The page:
Because newborn kittens can't regulate their body heat, they tend to congregate near or on their mother. If your newborn kitten does not have a mother or littermates to keep their body temperature up, you will need to do more to keep them warm by using a heating disk in the crate or a heating pad on low heat beneath a blanket in their enclosure. You should also make a small nest of blankets for the kitten to sleep in. You must check the temperature of the heating pad with your hands and provide a comfortable place in your kitten's cage/crate that does not have a heating item for them to go to if they become too warm.

You should continue to provide your kitten with a heating source until they are about 6 weeks old because if kittens get too cold they will catch hypothermia, for this reason, their area should be kept at 85ºF or 29ºC.

Your Newborn Kitten Will need Essential Nutrients

Of course, feeding and providing proper nutrition are essential when caring for a newborn kitten without a mother. Every 2-4 hours, you will need to bottle feed your kitten a special kitten formula. Because each kitten is unique, your veterinarian will be able to advise you on the best formula to use, how much to feed them, and how frequently you should feed them. Kittens must gain approximately 12 ounces (14 grams) per day or 4 ounces (113 grams) per week to grow healthily. Never give your cat cow milk, and always make sure they are fed the same formula. For your cat to digest food properly, it must be kept warm.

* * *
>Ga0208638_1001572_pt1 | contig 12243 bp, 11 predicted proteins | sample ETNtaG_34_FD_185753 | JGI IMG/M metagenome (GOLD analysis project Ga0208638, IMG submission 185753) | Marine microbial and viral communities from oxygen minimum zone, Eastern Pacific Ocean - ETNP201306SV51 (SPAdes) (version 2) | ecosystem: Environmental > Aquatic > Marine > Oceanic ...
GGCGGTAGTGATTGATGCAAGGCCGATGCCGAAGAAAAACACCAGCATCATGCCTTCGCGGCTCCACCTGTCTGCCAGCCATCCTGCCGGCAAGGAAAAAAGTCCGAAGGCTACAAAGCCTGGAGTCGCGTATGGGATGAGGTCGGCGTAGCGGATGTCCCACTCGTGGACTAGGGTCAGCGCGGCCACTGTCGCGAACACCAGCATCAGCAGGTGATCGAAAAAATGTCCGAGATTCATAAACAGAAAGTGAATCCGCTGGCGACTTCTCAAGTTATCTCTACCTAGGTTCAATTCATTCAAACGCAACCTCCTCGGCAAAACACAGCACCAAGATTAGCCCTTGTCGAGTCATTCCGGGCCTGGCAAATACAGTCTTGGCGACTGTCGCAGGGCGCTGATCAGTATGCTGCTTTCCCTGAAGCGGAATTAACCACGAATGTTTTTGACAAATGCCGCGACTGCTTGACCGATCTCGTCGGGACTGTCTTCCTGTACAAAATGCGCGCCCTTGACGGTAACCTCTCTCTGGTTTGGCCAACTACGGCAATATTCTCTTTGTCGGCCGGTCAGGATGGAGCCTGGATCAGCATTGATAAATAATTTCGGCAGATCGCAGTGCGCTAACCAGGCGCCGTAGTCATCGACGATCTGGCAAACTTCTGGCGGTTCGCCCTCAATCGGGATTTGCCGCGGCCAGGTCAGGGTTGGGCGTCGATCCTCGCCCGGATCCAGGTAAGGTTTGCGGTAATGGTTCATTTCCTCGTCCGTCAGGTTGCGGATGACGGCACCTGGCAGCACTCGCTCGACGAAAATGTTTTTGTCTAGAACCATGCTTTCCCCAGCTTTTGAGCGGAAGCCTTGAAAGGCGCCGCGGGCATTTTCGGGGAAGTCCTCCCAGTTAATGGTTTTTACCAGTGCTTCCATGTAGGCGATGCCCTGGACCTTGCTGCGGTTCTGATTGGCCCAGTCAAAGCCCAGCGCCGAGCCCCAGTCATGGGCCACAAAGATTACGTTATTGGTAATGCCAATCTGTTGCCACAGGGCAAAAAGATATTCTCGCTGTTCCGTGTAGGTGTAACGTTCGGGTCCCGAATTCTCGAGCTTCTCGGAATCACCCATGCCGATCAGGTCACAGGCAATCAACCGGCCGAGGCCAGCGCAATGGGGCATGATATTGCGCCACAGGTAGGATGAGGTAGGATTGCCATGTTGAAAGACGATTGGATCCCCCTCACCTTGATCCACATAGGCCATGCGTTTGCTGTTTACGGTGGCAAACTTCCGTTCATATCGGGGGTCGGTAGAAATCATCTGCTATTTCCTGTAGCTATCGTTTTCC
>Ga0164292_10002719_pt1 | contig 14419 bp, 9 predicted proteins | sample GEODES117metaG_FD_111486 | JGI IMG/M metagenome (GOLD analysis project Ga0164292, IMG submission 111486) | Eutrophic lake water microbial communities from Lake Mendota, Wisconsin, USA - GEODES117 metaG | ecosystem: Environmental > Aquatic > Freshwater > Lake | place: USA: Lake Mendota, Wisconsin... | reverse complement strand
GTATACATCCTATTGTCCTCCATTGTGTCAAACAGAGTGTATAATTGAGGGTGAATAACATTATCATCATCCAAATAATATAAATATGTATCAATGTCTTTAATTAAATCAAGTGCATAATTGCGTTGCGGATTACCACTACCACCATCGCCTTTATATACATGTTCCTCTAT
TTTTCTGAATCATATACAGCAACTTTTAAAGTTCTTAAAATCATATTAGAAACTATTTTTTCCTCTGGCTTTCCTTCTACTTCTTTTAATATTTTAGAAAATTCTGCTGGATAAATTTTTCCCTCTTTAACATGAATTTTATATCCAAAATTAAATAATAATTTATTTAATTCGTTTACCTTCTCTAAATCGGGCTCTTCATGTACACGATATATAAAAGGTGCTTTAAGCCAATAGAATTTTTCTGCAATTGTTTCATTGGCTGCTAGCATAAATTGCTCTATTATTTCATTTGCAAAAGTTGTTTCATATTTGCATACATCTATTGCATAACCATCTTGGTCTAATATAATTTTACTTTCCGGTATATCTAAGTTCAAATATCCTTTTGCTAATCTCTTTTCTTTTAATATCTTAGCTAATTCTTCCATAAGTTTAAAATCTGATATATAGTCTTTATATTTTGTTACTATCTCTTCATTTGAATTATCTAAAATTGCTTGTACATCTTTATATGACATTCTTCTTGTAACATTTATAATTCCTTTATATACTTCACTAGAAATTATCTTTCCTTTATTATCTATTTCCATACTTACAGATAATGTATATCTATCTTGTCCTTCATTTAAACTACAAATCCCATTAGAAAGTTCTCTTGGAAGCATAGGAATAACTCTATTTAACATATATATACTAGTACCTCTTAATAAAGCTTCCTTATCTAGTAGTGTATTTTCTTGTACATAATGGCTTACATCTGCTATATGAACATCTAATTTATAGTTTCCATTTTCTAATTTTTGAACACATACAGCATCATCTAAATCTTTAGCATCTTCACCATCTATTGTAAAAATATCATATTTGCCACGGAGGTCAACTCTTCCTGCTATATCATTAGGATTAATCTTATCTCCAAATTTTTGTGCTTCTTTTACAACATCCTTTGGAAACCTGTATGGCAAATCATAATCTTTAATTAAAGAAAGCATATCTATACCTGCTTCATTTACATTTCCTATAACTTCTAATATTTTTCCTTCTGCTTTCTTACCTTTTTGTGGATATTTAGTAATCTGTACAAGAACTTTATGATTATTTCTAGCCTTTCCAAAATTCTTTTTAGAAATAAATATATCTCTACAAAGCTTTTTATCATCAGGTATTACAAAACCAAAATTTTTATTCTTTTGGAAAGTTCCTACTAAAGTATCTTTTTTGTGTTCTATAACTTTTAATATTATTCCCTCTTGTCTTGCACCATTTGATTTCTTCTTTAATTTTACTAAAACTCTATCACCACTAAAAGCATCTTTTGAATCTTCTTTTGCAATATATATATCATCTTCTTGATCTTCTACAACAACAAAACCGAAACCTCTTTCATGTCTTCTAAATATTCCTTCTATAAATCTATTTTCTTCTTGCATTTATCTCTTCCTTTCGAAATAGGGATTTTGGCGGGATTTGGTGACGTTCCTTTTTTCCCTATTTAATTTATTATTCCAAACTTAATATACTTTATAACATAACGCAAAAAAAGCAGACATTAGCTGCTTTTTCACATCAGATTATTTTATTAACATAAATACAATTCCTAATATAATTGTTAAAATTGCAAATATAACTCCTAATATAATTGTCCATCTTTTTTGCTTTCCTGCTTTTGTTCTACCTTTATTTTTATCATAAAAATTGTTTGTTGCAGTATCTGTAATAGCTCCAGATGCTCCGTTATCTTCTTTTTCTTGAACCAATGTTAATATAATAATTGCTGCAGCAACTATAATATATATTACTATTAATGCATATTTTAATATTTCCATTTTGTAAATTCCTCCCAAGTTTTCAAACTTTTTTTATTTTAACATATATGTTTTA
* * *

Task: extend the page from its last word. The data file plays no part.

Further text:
The Importance of Preventive Care for Your New Kitten

No matter how old your kitten is, it's important to take them for their first veterinary appointment when appropriate. Your veterinarian will evaluate the health of your kitten as well as inform you of their dietary needs. This also provides you with the opportunity to ask any questions you may have regarding the care of your new family member.

Ensuring your kitten gets routine preventive care is vital, including wellness exams, routine vaccinations, and parasite prevention.

Regular wellness exams allow your vet to assess the overall health and well-being of your kitten including their dietary requirements. Your vet will also be able to detect any diseases early before they become severe when they are easier and more affordable to treat.

You also need to ensure your kitten gets all their vaccinations and parasite prevention care on schedule. Your kitten should come in for their first round of shots when they are 6 to 8 weeks old, and you should have them spayed or neutered when they are 5 to 6 months old. This prevents any serious diseases or conditions from arising in the first place.

Note: The advice provided in this post is intended for informational purposes and does not constitute medical advice regarding pets. For an accurate diagnosis of your pet's condition, please make an appointment with your vet.

Did your cat have kittens or are you currently caring for a newborn kitten that is without a mother? Call our experienced vets in Sharpsburg to schedule an examination.